This is a follow up to my article reviewing the exhibit at Artechouse DC.
If you’re interested in Processing or any of the other tools that I suspect the artists behind the Artechouse DC exhibit used, you should absolutely check out some of the links below.
While I certainly can’t guarantee that learning Processing will ever get you selected to exhibit at Artechouse, you will come away with a better understanding of how some of these art exhibits are formed. There’s also tools like Arduino which I am sure were involved at some point.
The main Processing website. Lots of examples, documentation, and tutorials for getting started with Processing, even if you’re new to code.
A community for Processing developers, where its super easy to share your work and create a portfolio.
Tons of examples of Processing in action, with code snippets alongside the result.
Open Frameworks is a open sourced, C++ based toolkit for creative coding. As they say in the about section, “Our intended audience are folks using computers for creative, artistic expression, and who would like low level access to the data inside of media in order manipulate, analyze or explore.” Might be a little harder to get started if you don’t have any coding background, however.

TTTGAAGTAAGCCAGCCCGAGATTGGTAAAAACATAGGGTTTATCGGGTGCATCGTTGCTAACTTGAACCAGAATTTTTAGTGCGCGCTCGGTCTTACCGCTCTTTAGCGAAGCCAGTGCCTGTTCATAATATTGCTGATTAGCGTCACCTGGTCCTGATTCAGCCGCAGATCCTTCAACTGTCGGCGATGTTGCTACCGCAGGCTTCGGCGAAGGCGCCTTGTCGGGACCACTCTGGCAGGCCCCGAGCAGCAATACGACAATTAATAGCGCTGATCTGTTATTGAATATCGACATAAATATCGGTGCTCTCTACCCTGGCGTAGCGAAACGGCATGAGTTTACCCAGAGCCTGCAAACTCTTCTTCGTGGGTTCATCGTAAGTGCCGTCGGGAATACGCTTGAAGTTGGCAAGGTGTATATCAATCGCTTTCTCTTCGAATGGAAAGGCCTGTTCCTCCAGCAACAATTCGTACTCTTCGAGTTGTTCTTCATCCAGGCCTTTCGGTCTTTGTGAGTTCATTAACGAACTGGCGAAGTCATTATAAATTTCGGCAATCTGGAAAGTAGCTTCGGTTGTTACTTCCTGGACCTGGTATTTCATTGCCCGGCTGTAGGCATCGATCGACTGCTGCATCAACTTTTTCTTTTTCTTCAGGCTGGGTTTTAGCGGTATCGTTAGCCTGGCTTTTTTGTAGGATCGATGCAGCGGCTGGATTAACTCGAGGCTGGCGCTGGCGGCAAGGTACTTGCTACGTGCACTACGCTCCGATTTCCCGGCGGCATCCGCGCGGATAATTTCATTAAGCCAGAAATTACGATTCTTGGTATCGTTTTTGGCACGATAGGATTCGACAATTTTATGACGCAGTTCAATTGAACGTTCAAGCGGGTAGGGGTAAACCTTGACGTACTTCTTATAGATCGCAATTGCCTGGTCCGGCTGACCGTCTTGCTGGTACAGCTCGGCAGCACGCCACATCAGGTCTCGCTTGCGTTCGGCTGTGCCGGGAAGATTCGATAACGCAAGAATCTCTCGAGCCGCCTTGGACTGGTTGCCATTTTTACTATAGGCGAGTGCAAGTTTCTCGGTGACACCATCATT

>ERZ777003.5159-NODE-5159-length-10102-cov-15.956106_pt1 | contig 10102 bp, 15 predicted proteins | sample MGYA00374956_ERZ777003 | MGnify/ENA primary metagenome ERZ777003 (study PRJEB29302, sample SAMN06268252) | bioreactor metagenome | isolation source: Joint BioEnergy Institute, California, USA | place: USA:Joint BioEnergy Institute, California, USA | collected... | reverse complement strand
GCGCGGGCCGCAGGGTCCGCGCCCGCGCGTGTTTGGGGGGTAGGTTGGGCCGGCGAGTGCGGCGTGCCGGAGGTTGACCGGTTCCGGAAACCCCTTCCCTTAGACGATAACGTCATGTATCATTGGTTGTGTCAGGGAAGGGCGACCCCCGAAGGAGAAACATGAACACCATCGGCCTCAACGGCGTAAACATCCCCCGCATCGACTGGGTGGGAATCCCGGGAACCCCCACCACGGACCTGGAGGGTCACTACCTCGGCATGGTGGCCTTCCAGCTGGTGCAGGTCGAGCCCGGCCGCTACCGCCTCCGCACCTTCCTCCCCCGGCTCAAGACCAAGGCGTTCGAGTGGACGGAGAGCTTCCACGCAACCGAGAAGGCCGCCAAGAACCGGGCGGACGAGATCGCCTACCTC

One of my personal favorite Processing artists, who also experiments with artificial intelligence and machine learning to create amazing images.
Arduino boards are often used in tandem with Processing, because they allow for users to actually interact with the art. They are like miniature computers that can be setup with whatever inputs and outputs your project needs.
Did you find any of the above links helpful? Did you think the cherry blossom exhibit was better? Are you already exhibiting in spaces like Artechouse, or hope to in the future? I’d love to hear from you about your own experiences with tools like Processing and Arduino, and what you think of where the world of creative expression with technology is going. Leave your comments below!